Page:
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Food Nutr Bull. 2014 Mar;35(1):83-91.

Impact of community-based mitanin programme on undernutrition in rural Chhattisgarh State, India.



Community health workers known as mitanins undertook family-level counseling and mobilized the community to improve coverage of maternal and child health services in the state of Chhattisgarh, India. The Nutrition Security Innovation (NSI) project was launched in selected blocks with additional inputs for promoting appropriate complementary feeding practices and disseminating information on Public Distribution System (PDS) entitlement. Within 3 years of project implementation, all NSI inputs in the project group (PG) were scaled up in the entire state.


To study the impact of interventions on nutritional status in PG and non-NSI comparison group (CG) blocks.


Quasi-experimental mixed methods were used. The sample consisted of 3,626 households with children under 3 years of age and 268 mitanins.


A ratio of 1 mitanin per 250 to 500 population was effective. The coverage of exclusive breastfeeding, timely introduction of complementary feeding, DPT immunization, and antenatal care services was more than 70%. The PDS reached almost 90% of beneficiaries. In both the PG and the CG, one-third of children were undernourished, with one-quarter of children undernourished by 6 months of age. The prevalence of low birthweight was over 40%, and half of all women were undernourished. The estimated annual average reduction rate (AARR) for the entire state was estimated to be 4.22% for underweight and 5.64% for stunting.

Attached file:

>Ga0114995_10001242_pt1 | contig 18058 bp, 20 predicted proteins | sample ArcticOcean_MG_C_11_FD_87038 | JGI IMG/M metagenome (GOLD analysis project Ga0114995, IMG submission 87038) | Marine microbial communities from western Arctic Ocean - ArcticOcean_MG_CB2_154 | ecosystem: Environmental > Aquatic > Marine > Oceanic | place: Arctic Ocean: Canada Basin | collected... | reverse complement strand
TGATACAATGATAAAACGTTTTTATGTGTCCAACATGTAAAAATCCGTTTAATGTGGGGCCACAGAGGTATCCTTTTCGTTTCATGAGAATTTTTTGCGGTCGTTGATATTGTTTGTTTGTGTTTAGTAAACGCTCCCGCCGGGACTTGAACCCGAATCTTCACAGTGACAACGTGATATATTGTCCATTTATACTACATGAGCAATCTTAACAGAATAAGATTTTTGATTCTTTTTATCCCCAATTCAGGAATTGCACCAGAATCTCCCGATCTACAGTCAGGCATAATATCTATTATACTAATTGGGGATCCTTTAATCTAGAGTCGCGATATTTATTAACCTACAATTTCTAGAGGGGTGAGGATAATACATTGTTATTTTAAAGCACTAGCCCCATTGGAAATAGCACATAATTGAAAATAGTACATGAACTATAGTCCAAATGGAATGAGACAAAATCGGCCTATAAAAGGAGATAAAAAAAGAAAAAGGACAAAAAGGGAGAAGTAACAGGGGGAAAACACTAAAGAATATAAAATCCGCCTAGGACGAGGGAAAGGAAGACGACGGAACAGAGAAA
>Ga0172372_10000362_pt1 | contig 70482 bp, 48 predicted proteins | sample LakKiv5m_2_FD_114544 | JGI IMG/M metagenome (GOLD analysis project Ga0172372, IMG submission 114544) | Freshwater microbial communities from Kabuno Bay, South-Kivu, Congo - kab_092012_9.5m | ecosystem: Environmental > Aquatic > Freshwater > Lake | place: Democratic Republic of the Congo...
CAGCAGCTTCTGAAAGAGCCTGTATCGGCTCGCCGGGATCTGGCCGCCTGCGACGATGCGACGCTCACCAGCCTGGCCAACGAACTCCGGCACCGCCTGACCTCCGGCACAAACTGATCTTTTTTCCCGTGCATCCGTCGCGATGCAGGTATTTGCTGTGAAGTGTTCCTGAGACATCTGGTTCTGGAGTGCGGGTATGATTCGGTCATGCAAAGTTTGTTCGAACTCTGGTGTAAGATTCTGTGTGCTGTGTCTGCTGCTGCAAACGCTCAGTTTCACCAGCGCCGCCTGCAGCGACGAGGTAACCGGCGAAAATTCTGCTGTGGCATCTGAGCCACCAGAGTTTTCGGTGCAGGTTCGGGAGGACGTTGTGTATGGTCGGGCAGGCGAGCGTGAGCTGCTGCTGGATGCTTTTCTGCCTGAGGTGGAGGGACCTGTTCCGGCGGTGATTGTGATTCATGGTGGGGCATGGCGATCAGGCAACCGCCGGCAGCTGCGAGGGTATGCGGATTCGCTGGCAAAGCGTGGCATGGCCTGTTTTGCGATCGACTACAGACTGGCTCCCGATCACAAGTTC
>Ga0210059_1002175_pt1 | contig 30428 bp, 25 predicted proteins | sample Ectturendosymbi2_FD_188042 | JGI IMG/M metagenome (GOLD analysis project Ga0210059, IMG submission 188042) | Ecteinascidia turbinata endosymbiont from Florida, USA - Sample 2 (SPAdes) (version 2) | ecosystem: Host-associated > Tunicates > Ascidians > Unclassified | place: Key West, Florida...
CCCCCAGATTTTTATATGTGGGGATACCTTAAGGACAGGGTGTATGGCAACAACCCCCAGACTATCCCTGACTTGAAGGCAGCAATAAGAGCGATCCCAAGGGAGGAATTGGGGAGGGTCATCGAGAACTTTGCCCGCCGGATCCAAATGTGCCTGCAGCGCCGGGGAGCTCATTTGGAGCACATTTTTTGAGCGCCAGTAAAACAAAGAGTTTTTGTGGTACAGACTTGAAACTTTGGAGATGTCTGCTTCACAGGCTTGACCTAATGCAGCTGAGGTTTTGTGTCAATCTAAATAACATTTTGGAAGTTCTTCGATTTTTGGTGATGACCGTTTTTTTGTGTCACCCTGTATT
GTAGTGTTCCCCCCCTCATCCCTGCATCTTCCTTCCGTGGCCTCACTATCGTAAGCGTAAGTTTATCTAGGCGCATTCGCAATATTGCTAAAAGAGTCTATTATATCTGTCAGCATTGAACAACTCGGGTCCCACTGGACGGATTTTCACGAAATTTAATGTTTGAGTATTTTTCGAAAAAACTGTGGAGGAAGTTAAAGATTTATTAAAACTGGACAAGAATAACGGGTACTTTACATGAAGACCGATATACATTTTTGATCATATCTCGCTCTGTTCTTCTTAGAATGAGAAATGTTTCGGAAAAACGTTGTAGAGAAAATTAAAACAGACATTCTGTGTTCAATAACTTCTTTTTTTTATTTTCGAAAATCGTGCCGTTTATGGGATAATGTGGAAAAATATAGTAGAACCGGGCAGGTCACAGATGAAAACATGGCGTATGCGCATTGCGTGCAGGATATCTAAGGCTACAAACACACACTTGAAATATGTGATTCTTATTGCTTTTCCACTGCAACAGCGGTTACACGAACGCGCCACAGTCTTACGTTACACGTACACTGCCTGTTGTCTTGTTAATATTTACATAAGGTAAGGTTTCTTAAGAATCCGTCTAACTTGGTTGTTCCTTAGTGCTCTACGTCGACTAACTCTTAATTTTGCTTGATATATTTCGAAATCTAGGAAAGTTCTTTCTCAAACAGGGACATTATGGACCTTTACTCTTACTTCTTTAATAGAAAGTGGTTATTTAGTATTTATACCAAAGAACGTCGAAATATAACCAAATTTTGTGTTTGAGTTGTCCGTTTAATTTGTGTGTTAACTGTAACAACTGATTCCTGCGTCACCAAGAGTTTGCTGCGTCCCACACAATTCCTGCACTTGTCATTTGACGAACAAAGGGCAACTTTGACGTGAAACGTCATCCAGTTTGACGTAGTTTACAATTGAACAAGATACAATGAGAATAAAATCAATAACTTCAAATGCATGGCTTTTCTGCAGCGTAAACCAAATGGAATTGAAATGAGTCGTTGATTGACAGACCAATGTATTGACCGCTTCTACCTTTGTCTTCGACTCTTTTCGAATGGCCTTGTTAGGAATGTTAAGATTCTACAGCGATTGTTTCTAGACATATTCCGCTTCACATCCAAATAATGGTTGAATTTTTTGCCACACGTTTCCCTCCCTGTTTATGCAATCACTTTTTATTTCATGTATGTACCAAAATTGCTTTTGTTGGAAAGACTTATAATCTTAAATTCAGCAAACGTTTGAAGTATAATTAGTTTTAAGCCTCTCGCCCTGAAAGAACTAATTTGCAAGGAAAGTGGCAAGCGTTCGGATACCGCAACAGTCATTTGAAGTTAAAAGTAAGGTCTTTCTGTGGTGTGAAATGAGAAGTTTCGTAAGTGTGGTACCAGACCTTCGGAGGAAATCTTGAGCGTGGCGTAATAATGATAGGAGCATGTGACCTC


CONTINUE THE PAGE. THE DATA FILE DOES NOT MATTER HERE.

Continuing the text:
The strategy of Mitanin Programme in the Indian state of Chhattisgarh was unique with the implementation of direct nutrition actions being spearheaded by the health sector and community health volunteers in coordination with the Integrated Child Development Services (ICDS) and the Public Distribution System (PDS). The highest priority was given to interventions in the first 92 weeks of life. This implied ensuring frequent counseling and delivery of services through the entire pregnancy period and continued follow up till the children were at least one year of age. An accelerated decrease in the annual rate of reduction of underweight and stunting was observed. The emerging findings point to the significant contributions that can be made by the National Rural Health Mission (NRHM) in India by involvement of community health volunteers known as Accredited Social Health Activists (ASHAs) towards reducing the persistent problem of undernutrition in the country.

[PubMed - indexed for MEDLINE]
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